Monday, December 28, 2009
Friday, December 25, 2009
Christmas in Oregon. Not taking any photos, even snapshots. Suttle lake was covered with small glittering cubes of ice that made celebratory clinking sounds as the waves moved and crashed onto the shore. Today all the trees and grasses are covered with ice. For our traditional Christmas workout we ran the Deschutes river trail. Because of Oliver's obsessive love of super heroes, there has been an ongoing joke about the special powers of certain family members. Rough-Estimato Man, also known as Approximato Man, (his motto is "More or Less!")-duking it out with Overly-Precise Man..
Photos above taken by brother Nathan with his plastic Hero action camera from Smith Rock, looking out at the Cascade Range.
I'm signing off until the new year. Happy New Year Everyone!
Wednesday, December 16, 2009
This shot was done a couple of weeks back when I had Toto over to model. This past weekend I had a studio visit with that wizard of spacetime, Adam Magyar. I'm not entirely sure, but I think there was a wormhole shadowing him. Shot some photos, too but the results were iffy.
Thursday, December 10, 2009
It is time for my post about Dekotora! These are the "art trucks" of Japan as seen by California based photographer Roger Snider. Roger says the Japanese art truck movement started in the late 70s when this movie came out.
The truckers cite the movie as their primary influence to design the rigs.
The trucks have evolved over the years, first being designed to look like ships then evolving towards the spaceship look.
Color schemes in the murals reflect what part of the country they are from. Muted tones are from the colder Northern area and the brighter ones are from the south.
Large companies shun the trucks when they pull up to pick up loads and sometimes won't let them in the yard in they are too garish. The truck owners have to take off all the decoration to pass the DOT inspection once a year. Japanese truckers love the American rigs and refer to any American truck simply as "Convoy".
The lights require multiple generators under the truck, and they can only run for about 30 minutes before the whole rig needs to be shut down. They do not drive on the road with the music-synchronized lights running.
Roger Snider shoots all things truck.
He also has books for sale.
Wednesday, December 2, 2009
I first saw an Andreas Rentsch photo in an ICP course catalogue. I immediately looked him up and was gratified by the images on his website. I'm wondering if I might be able to use his images in an upcoming article about time travel.
These images reminded me of questions surrounding cave paintings- were these made for human eyes, or as a kind of communication with the spirits? They also reminded me of some of my favorite Anselm Kiefer images.
Andreas Rentsch has an interesting history, growing up on prison grounds as a child of the warden. If you are interested in hearing more about him and his process, check out this recent video. The above images are from his "Figure Series", and were made in the American southwest.
Tuesday, November 24, 2009
This photograph was inspired by a children's book called Mr. Semolina Semolinus. The pertinent parts go like this: There once was a princess who liked none of her suitors, so she decided to make her own. She mixed together almonds, sugar, and semolina, formed him, and then prayed over him for forty days. Mr. Semolina Semolinus comes to life. He is "five times beautiful and ten times kind". After some adventures the princess and Mr. Semolina Semolinus live together blissfully, but no better.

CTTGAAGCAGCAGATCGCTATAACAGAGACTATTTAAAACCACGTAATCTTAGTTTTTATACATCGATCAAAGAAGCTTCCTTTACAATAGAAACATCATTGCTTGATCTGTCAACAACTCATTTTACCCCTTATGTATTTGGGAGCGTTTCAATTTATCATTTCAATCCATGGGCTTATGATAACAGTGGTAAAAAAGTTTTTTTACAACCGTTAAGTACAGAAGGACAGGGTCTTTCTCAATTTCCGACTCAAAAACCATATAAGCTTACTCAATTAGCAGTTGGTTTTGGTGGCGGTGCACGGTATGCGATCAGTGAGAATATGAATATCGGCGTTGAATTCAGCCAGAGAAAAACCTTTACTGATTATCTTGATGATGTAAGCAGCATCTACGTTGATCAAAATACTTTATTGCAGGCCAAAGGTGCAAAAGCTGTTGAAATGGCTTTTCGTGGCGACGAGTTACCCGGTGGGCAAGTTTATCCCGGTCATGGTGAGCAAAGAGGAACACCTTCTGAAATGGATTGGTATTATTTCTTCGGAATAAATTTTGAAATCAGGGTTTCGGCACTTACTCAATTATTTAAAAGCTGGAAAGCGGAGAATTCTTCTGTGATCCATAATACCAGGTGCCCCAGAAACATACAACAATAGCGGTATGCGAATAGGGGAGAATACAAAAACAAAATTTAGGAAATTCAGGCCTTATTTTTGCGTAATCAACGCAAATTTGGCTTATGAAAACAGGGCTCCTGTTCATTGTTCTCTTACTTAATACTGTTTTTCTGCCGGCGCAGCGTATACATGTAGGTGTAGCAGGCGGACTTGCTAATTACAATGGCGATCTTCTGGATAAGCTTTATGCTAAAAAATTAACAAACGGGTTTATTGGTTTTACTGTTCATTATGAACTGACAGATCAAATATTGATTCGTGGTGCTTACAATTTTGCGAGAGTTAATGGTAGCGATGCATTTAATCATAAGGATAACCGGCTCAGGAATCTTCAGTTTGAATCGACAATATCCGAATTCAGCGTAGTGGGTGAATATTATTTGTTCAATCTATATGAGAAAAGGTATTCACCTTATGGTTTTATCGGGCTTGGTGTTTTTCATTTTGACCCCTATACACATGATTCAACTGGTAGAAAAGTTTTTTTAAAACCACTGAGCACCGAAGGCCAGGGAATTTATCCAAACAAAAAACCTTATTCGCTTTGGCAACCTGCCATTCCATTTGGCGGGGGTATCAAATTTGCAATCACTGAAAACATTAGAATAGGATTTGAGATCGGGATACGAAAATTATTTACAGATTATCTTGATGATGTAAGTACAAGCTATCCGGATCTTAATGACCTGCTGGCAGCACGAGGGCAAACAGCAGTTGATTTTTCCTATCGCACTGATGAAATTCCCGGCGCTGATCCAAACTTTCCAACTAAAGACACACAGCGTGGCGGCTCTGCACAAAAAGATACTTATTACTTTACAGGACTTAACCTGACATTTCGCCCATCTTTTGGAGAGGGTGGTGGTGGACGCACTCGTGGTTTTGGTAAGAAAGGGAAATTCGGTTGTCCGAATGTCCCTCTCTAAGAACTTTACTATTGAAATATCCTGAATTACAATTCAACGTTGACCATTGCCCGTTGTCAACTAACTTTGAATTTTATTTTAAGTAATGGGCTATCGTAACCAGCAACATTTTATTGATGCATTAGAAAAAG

Friday, November 13, 2009
Friday, November 6, 2009
The current Justine Kurland show at Mitchell-Innes & Nash takes its title from an old folk song.
This is an impressive show featuring western railroads and trains. Somehow Kurland has managed to sidestep making patronizing archetypes out of the people in her photographs, unlike many of the photographers that seems to be following a bit closely in her footsteps. The flat light that all the photographs share helps tie together images of different sizes that might otherwise seem random, including portraits of her own son, photos of drifters, and landscapes both formal and informal..
I loved seeing the van that Kurland was traveling with- and the bed in it that she and her son seem to share. There is a lovely photo of her sleeping child inside it that is absolutely gorgeous, without being sentimental. These more intimate images add a personal dimension to the story and make it all the more engaging, even while I felt the vulnerability of the mother and child all the more strongly for the indifferent surroundings.
One of my favorite images (above) is titled "Keddie Wye", a location in the Sierra Nevadas. Image courtesy Mitchell-Innes & Nash
Tuesday, November 3, 2009
Friday, October 30, 2009
I can't get enough of these landing images. Parachutes are some of my favorite things to look at- whether landing over the dust of Kazakhstan, in a splash down over the Pacific, or in a wind tunnel test, they never fail to wow.
Caption: View of main parachutes lowering Apollo boilerplate spacecraft BP-23 after successful Apollo Max-Q at White Sands. December 8th, 1964.
Thursday, October 29, 2009
The first issue I worked on at Discover was a special issue called the History of Space Travel. After working the news cycle for so many years, at Newsweek and elsewhere, it was eye-popping. The archive photos at the Russian agencies like Novosti and NASA are almost too good to be true. This vintage NASA image shows an astronaut training. The cosmonaut training images are even better, but I don't have the rights to show those here.
Monday, October 26, 2009